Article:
October 18, 2004, 01:58 PM
IIRC there WAS a Pederson Device made for the Mosin-Nagant M-91, but virtually al of them were destroyed after the revolution. I don't believe any got delivered to Russia.

Famaldehide Face
May 30, 2008, 04:04 PM
Were any of these conversions used in combat/saw service etc?

Joshua C
May 30, 2008, 04:12 PM
I think I've heard about that. All you need to replace is the receiver, barrel and stock. Everything else can stay...

Well, at least I can keep the sights.

GigaBuist
May 30, 2008, 04:48 PM
Are we talking recoil operated here or gas operated? And by gas I mean gasoline.

Might be a way to do it w/ a small 2 stroke engine. :D

PTK
May 30, 2008, 04:51 PM
Old thread, but I thought I should chime in anyway: I'm currently gathering materials to make a simple gas-op piston driven cammed semi-auto from the MN91/30 action and barrel. It may take quite some time, as it's mostly a "spare time, when I feel like it" project based on a ruined action.

Vaarok
May 30, 2008, 11:11 PM
There were no Pedersen devices built for Mosins with intent for the Russians to get any.

WW1 was happening, the Russians were having Remington make rifles on a huge scale, there was the revolution, the Russians defaulted on the contract and fell into anarchy, and Remington got stuck with a skillion M-91s.

The .gov bought all those rifles to keep Remington from going bankrupt, and for the next twenty years tried to figure out what to do with them.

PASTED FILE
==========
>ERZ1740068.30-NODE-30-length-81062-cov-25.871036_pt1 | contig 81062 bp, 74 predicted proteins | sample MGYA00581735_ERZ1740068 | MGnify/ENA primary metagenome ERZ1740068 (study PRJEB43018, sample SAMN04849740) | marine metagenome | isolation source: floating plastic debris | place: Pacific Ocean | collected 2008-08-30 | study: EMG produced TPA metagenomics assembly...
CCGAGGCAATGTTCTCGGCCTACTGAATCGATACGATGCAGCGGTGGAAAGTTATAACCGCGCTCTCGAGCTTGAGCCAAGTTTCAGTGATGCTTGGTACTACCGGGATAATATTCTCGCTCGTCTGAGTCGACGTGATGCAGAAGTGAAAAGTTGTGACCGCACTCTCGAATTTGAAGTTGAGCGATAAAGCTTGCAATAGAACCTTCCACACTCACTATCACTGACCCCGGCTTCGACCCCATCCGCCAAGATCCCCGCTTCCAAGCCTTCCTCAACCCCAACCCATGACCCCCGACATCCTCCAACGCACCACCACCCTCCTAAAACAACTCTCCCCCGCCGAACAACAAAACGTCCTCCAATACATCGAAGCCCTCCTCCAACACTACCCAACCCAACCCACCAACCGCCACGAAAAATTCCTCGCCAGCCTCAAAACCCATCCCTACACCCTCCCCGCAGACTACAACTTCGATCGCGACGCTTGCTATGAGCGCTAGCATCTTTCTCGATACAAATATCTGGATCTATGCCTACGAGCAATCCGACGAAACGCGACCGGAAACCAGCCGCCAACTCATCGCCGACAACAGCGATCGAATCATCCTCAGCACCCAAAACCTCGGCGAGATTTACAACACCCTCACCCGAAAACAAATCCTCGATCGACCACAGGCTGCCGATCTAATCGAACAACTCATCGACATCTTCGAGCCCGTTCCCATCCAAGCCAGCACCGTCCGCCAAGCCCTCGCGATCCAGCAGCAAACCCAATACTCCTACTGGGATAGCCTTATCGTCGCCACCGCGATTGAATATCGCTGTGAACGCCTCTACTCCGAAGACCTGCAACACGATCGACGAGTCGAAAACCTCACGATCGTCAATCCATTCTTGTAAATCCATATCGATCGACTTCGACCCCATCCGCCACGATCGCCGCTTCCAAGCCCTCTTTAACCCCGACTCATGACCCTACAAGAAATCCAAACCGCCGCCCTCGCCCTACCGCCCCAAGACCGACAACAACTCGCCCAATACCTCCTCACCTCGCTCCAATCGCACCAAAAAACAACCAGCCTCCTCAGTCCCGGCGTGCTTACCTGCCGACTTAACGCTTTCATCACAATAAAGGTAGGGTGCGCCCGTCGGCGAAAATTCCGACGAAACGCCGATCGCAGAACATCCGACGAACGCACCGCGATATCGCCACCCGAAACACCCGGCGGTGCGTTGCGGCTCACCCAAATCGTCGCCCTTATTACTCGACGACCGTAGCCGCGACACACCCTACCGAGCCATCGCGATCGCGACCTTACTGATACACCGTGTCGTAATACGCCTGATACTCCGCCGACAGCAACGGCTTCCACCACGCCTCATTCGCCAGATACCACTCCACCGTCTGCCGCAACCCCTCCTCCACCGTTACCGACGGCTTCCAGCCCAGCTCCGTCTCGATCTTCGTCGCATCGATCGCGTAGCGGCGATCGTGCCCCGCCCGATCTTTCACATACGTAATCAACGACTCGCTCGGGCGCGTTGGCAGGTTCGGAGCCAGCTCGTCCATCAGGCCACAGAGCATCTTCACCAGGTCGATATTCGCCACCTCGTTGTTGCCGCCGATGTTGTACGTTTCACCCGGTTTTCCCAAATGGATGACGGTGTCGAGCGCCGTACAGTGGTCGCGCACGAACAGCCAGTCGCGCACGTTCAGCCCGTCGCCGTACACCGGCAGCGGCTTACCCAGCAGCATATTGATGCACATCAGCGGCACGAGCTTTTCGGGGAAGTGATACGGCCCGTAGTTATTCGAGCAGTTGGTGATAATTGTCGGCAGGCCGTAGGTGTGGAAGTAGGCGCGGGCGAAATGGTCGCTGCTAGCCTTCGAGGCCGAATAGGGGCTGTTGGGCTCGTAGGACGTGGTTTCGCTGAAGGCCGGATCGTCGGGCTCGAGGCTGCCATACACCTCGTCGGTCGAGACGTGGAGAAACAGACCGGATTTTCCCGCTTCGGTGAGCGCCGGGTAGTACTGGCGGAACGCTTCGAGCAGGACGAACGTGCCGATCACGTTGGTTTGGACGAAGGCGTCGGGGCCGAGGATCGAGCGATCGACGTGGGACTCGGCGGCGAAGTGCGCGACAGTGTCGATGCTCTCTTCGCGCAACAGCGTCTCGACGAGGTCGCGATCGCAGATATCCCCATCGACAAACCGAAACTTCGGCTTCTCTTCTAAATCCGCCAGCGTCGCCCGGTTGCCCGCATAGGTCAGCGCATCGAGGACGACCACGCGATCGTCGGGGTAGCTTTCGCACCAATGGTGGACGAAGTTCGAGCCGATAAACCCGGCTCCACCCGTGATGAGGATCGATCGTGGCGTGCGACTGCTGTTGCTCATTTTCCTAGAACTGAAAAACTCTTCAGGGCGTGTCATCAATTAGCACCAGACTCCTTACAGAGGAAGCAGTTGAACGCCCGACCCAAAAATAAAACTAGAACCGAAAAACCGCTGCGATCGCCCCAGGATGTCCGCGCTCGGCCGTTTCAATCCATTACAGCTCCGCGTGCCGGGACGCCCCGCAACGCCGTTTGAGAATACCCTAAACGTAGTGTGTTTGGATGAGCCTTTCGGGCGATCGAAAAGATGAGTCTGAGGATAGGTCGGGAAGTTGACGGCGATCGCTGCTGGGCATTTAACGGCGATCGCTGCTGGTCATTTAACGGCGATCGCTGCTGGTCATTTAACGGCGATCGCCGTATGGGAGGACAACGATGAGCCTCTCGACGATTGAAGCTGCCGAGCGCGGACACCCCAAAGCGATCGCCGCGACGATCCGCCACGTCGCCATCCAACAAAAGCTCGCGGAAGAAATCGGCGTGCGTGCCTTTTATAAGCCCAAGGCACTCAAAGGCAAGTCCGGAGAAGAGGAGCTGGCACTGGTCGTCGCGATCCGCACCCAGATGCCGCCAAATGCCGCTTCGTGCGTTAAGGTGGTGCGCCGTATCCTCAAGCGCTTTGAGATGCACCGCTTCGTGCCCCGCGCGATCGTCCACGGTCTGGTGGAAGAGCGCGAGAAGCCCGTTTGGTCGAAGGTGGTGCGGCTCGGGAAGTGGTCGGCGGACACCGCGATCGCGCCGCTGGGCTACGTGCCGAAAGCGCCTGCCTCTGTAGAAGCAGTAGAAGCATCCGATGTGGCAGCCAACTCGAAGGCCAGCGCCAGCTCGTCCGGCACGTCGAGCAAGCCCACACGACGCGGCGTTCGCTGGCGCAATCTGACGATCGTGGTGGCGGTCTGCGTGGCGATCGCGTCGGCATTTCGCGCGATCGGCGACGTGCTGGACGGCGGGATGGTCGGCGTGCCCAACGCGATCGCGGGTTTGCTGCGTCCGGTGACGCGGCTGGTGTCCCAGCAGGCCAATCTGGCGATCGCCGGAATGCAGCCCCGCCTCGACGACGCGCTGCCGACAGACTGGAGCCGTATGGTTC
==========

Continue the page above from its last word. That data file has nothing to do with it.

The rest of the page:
In the process, there were experiments regarding adapting a Pedersen device to a Mosin, but there were supposedly less than a dozen prototypes and it was a complete failure.

Cacique500
May 31, 2008, 11:37 AM
Yep. It's called an SVT-40 ;)

Hoppy590
May 31, 2008, 12:18 PM
most nations experimented with turning bolt actions into semi autos. the united states, england and a number of other nations had larger numbers of Mosins, and i too have heard they did some work with Mosin Nagants and SA conversions

but most bolt guns are ill suited for such work, and the end products tend to be temperamental weapons... the military equivalent of a HS shop class dune buggy

how ever straight pulls showd great promise. the Mexicans had a semi auto rifle around the turn of the century in wide issue that is basicly likea K31 with a gas piston

Avenger
May 31, 2008, 12:41 PM
Yacov Roshchepey apparently made a delayed blow-back version of the M91 in 1906 or so as a development rifle, but Tsarist officials were 'suspicious' of it, and it was abandoned. That's all the info I've ever found about it.